The Art of Successful Collaboration

Create to CollaborateI have been a fan of collaboration for many years at work. “Many hands make light work”. I hardly questioned that collaboration can actually be a hindrance. Sure, I am – like many – aware if one doesn’t pull his own weight the whole team suffers. Although, I didn’t click what prevents this.

Today I came across this article on 99U by Ron Friedman. Using the example of good and bad marriages as well as John Lennon and Paul McCartney of The Beatles he shows that collaboration comes with an opportunity cost. And if that isn’t paid, collaboration pulls everybody down.

I don’t intend to repeat his examples and arguments, please read the above article for it. No, I want to highlight what to do to make collaboration successful (which Ron does towards the end of the article)

The best (visual) design tends to happens late at night.

Jasper Stephenson, a 10 week intern at Adaptive Path said this in his parting blog post.

If I think back to much of my favorite work, the execution part has come from trance-like zen states where I work until well after midnight — not by necessity, but by nature of having a constant flow of ideas that demand to be realized. There’s much to be said for having a team all present in the same space at the same time and the cohesion of ideas that comes from that, but it’s hard to enter a trance of exploration and creation in such an active office.

And this is pretty much what Ron said about The Beatles. The ideas, the rough diamonds, the blink “let’s do this” doesn’t come from the group huddle. It comes from the inspiration at a “non-busy” spot. Like a shower, mowing the lawn, or watching the waves roll in. Then the first bit of hard work starts, working on the very inspiration so I can explain it to my friends.

The Spark

A blank canvas is not stimulating, having 4 or 6 people staring at a blank whiteboard doesn’t help either. A spark is necessary. Much is said about Brainstorming as an idea generating stimulus. Not so. Brainstorming works when you have a facilitator and a topic. Even better, if your participants know the brainstorming session is tomorrow and they have individually time to think about it even if only unconsciously. Ron Friedman demands “homework is necessary”: [The Beatles] collaborated after they [individually] had gotten a piece as far as they could, and were ready for suggestions.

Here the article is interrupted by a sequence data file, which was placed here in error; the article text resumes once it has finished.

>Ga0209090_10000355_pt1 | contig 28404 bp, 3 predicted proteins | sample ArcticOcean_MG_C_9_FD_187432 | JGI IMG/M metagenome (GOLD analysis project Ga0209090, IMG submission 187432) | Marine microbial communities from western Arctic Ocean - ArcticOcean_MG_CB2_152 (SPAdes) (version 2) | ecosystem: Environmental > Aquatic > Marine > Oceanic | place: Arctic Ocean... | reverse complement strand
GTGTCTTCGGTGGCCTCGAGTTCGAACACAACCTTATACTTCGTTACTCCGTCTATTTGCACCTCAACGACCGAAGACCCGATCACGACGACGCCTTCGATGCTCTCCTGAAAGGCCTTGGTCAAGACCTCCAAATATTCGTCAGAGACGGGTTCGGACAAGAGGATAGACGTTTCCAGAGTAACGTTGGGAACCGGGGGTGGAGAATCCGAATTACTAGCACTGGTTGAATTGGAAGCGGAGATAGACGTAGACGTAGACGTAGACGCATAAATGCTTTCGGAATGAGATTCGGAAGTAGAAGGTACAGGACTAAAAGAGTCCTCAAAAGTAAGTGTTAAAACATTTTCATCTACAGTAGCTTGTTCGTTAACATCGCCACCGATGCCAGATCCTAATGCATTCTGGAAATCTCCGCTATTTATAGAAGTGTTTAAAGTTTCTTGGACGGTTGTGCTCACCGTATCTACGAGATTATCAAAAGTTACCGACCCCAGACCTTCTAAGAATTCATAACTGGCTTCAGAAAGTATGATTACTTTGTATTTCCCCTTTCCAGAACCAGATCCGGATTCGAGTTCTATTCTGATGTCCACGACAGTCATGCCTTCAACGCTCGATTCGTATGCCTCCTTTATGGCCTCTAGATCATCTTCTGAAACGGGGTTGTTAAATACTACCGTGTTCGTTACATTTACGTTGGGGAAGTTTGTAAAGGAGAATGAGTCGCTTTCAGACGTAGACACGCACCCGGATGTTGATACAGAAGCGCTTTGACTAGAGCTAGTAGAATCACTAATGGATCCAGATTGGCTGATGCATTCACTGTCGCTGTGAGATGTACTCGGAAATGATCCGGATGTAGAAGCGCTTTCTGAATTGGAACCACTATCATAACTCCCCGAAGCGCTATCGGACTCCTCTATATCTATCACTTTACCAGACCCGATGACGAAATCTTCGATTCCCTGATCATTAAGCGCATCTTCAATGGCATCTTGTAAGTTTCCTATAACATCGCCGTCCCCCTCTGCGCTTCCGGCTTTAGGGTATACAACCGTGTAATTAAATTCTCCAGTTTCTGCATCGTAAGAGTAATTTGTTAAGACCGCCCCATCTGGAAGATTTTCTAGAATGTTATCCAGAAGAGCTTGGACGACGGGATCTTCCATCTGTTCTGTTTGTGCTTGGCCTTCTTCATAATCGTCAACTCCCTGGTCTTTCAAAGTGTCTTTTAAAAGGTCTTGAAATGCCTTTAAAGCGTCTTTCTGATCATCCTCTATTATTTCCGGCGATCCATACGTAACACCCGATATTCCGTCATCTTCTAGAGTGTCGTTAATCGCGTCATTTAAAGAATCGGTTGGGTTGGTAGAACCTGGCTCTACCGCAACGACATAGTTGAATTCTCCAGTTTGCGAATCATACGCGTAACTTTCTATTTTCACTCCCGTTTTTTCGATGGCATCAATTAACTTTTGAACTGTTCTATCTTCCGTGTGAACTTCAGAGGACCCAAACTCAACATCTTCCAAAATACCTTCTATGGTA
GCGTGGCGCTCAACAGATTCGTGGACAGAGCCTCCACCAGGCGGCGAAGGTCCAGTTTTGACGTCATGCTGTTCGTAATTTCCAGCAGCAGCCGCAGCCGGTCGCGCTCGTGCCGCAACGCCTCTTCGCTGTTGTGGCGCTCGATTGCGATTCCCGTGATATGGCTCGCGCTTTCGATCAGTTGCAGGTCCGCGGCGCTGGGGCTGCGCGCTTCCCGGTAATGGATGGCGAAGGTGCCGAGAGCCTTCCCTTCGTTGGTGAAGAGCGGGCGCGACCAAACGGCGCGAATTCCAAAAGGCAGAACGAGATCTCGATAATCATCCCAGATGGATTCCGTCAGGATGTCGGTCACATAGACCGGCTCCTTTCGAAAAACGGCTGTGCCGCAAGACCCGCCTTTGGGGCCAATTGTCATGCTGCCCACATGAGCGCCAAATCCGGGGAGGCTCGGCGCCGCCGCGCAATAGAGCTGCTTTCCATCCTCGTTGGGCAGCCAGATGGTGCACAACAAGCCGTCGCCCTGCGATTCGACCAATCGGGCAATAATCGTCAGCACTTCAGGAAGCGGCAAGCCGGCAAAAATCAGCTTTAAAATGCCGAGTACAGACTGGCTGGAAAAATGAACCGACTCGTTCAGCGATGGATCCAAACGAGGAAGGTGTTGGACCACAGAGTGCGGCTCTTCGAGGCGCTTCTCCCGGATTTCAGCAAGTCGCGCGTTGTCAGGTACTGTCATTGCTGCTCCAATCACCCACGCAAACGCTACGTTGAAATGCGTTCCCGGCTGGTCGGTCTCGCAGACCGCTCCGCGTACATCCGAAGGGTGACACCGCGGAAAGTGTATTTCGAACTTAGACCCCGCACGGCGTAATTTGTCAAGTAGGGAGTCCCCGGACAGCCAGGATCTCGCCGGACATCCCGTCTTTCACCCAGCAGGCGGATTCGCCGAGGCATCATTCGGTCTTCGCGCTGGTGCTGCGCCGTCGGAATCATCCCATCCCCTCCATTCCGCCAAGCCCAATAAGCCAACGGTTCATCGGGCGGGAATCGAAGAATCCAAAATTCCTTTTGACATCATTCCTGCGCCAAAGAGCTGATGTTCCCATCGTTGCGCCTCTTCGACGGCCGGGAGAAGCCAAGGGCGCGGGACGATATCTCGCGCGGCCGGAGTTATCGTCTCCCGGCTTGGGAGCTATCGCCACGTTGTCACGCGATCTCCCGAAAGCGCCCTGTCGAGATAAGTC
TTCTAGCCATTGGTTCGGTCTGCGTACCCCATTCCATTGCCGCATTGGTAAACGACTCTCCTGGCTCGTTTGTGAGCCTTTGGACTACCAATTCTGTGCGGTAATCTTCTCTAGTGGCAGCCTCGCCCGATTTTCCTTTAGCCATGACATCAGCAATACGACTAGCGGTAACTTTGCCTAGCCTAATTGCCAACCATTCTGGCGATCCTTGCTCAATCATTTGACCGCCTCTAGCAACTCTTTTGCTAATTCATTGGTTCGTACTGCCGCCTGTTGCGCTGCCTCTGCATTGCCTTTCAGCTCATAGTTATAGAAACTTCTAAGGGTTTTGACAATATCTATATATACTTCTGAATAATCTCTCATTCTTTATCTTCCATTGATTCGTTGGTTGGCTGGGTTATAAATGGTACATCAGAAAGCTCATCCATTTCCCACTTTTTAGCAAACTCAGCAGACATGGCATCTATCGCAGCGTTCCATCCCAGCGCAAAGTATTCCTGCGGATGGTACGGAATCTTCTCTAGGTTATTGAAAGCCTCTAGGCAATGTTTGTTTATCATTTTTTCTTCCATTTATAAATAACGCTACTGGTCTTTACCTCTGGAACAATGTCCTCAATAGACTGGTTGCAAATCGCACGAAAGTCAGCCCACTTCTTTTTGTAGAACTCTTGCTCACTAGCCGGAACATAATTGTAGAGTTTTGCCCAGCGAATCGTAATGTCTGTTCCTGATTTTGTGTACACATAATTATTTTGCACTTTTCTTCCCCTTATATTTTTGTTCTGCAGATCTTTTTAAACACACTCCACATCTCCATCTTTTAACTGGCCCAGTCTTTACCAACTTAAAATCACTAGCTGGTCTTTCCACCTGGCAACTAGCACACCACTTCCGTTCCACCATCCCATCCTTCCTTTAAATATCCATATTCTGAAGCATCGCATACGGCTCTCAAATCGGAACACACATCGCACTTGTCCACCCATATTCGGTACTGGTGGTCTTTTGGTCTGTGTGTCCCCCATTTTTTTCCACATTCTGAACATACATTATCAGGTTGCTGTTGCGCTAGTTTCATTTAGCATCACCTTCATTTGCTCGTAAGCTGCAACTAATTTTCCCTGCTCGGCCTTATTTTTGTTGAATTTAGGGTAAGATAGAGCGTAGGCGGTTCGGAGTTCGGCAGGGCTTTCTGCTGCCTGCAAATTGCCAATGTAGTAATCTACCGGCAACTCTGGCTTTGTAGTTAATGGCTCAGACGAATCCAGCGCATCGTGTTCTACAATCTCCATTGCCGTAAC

Collaboration

When you meet to discuss the merits and the foolishness of your idea look at your team. Do they tend to agree? Do they have the same sort of thinking? Do they excel at the same disciplines? Let’s face it, while we like people who agree with our ideas – it makes us feel good!, we learn more if people have different view points, different strengths, and can say so without being blunt but in a supportive manner.

Collaborations are most effective when teammates complement rather than replicate one another’s abilities. 

Summing it up

Collaboration works best when

  • there is a rough idea that is the result of hard work – alone
  • there is a team that complements each other
  • there is a team that prepares for collaboration
  • there is a willingness to critique consciously
  • there is a willingness to accept such critique
  • there is a recognition the final outcome is a team effort

 

 

How a junior staff member can review the work of his senior

Jedi Master and ApprenticeA story

There is a small team of 4 developers. These guys are very different from each other.

John is experienced and worked for more than 15 years with the company in different roles. His mantra is “never change a working approach”. He preservers the status quo.

William has the same level of experience in the company but has developed a love for the latest “best practices”. He is always on the look out how to improve things.

Mary is with the company just for a few years and then fresh from University. Some of the “old stuff” she is dealing with is hurting her sense of “doing it right” albeit she acknowledges it works. Refactoring would make maintenance and support easier but would have no visible benefit for the end user.

Alan joins the team and it is his first job. He likes the solid and calm approach from John, the energy from William who always seem to find a way to make stuff better for the customer, and the quick thinking Mary who knows tech stuff in and out.

The team leader struggles at times to get them working together effectively. 2 pairs emerge initially, William and Mary driving change with John and Alan asking, isn’t it working fine? Both have very valid points and the team leader would love to get more synergy going and not risking confrontation between the pairs.

Several approaches come to his mind and he settles on breaking the pairs up by switching the 2 younger members around. To get the learning going he asks the pairs to review their work. One of the older guys, John, has a problem with that as he feels Mary being “too cocky” about the old and well proven way he does things.

The team leader remembers a story he heard once how an airline handled a similar challenge. He takes John and William for a walk and explains to them the idea. He asks them to purposely insert some mistakes in their code. That way there is no loss of face, even if the younger guys find things that were made accidentally. He also tells the younger guys so they know there is no conflict between reviewing code and not making friends with team mates.